Highways England – the government-owned company which operates, maintains, repairs and improves the country’s 4,300 miles of motorways and major A-roads – is working to ensure there are enough engineers to help build the roads of the future.

And as part of its support for science, technology, engineering and mathematics (STEM) in schools and colleges, Highways England staff based in Penrith have been running ‘construction schools’ to coincide with its package of work which includes resurfacing, a new noise barrier and roundabout improvements along the M6 north east of Carlisle.

Almost 60 students from Lakes College in Workington and William Howard School at Brampton near Carlisle, attended the events with a key focus on construction site health and safety and an insight into highways engineering.

Highways England project manager Jobert Fermilan said:

The current shortage of around 200,000 workers with STEM skills is set to double during the next decade and it’s vital we play our part in encouraging children and young adults to look at engineering as an interesting and rewarding career. Without projects like this we risk not having enough surveyors, designers, drainage experts, bridge builders and other skilled construction workers to maintain and improve the strategic road network of the future.

As a regional STEM ambassador and project manager for the M6 scheme I was keen to offer local students the chance to come and talk about a career in our industry and take a look at a real-life scheme in progress. It was great to meet the construction specialists of the future and to pass on what a rewarding sector it can be to work in. There are lots of routes into the industry and the sector is expected to need about 1.3 million new recruits by 2024.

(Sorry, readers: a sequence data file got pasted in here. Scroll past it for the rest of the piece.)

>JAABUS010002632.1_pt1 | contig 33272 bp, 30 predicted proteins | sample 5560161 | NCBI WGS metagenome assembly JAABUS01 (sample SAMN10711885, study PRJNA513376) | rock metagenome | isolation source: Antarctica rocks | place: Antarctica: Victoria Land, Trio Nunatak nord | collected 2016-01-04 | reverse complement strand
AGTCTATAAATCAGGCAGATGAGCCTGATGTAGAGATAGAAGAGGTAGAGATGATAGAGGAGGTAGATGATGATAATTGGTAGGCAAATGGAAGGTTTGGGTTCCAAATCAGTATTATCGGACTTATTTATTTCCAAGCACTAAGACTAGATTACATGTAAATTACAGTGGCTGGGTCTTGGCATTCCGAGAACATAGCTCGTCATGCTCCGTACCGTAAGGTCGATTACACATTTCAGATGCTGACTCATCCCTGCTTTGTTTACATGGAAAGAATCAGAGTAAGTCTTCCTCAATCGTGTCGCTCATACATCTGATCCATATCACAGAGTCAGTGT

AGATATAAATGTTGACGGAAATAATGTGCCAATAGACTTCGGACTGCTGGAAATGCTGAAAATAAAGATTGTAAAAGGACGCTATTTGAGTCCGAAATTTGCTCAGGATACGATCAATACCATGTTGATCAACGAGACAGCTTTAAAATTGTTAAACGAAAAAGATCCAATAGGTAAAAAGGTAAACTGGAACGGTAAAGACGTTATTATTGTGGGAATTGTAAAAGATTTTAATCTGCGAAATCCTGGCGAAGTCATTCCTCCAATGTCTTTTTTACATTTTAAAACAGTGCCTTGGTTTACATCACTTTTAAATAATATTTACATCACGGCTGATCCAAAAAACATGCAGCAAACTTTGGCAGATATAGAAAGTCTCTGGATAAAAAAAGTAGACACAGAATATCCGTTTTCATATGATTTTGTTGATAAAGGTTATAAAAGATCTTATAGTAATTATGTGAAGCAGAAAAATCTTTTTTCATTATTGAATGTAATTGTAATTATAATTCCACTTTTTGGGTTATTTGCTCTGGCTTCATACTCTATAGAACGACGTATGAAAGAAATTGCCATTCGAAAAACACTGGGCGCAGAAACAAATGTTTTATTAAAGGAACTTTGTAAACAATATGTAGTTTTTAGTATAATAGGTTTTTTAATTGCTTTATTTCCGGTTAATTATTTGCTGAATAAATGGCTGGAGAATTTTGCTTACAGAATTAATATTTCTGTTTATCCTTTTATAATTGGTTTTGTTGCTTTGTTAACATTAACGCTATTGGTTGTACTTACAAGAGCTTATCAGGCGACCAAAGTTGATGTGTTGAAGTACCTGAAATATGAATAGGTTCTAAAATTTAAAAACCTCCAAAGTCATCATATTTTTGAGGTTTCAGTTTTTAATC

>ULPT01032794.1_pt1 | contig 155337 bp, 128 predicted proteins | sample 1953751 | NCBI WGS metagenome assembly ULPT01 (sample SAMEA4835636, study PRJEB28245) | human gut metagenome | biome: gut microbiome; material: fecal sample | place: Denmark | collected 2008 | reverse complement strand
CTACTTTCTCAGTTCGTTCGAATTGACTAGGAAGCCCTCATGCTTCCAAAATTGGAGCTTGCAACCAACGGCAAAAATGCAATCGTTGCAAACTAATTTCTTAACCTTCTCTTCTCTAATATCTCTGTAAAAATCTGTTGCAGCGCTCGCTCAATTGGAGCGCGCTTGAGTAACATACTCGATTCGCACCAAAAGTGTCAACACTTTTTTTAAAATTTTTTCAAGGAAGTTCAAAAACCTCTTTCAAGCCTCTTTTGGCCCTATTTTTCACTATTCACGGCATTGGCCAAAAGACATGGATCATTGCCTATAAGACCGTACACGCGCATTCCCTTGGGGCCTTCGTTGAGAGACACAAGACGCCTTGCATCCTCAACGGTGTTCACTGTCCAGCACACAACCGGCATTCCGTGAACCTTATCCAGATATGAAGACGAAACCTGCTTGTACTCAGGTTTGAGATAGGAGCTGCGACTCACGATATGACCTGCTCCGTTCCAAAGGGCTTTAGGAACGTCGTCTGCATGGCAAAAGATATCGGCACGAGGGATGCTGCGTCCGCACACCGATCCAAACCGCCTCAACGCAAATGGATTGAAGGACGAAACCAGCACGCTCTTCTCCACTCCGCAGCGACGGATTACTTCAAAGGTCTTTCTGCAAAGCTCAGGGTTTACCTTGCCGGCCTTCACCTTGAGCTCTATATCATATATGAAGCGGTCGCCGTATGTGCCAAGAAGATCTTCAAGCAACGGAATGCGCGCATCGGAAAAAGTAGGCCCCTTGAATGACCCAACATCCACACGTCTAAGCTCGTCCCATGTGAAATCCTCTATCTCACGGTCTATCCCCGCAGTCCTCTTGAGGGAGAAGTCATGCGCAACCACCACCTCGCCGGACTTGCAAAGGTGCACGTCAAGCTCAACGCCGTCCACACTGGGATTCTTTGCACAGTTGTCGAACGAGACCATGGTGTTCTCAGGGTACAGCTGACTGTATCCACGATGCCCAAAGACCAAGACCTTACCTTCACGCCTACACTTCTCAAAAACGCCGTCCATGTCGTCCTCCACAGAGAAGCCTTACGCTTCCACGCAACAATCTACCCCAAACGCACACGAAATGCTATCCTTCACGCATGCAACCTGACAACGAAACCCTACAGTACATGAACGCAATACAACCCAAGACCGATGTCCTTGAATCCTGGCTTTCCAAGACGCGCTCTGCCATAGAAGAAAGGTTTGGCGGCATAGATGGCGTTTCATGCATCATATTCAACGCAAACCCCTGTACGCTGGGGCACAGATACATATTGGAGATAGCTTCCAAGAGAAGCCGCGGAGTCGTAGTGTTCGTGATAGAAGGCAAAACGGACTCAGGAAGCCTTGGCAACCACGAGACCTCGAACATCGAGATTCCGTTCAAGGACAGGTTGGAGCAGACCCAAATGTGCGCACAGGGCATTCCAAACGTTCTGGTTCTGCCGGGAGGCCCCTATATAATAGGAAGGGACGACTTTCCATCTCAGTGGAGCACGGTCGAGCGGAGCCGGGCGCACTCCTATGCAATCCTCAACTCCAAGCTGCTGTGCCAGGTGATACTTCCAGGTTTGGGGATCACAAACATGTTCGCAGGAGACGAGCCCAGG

During the two events – hosted by civil engineering and tunnelling firm AE Yates – the students also got to meet construction partners in Highways England’s supply chain. Companies like traffic management supplier HW Martin, road marking specialists WJ North and resurfacing contractors Aggregate Industries – who demonstrated an impact protection vehicle, robotic road marker and resurfacing paver and roller – will have their own demands for STEM-skilled staff in future years. Students were also taken on a drive-through of the M6 roadworks between junction 44 and junction 45.

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Lakes College Placement leader Rachel Melton said:

Our students really got a lot out of the visit, especially seeing the real-life application of skills they are developing at college. We look forward to working with Highways England and its contractors in the future.

Year 10 students from William Howard attended a second event with a ‘women in engineering’ focus underlining the message that engineering jobs are not just for men. The students also got a chance to see how technology is helping improve the safety of road workers – by getting their hands on GPS controlled road painting machine.

Teacher Simon Ling who led the school’s visit said:

Our students are still talking about the trip. They all came back enthused about the day, what they had learned. For some it has helped cement in their minds the career path that they might follow after leaving school.

AE Yates project manager Ruairi Flynn added:

It was really good to see how keen and enthusiastic the students were to learn about civil engineering. We emphasised a lot on health and safety and explained how people need to be appropriately trained to work in our industry. We also explained the benefits of choosing a career in construction and how rewarding the construction industry can be.

The work along the M6 started in April with resurfacing and major roundabout improvements at junction 44 already delivered and only the installation of a new noise barrier around Todhills left to complete.

Source: Highways England


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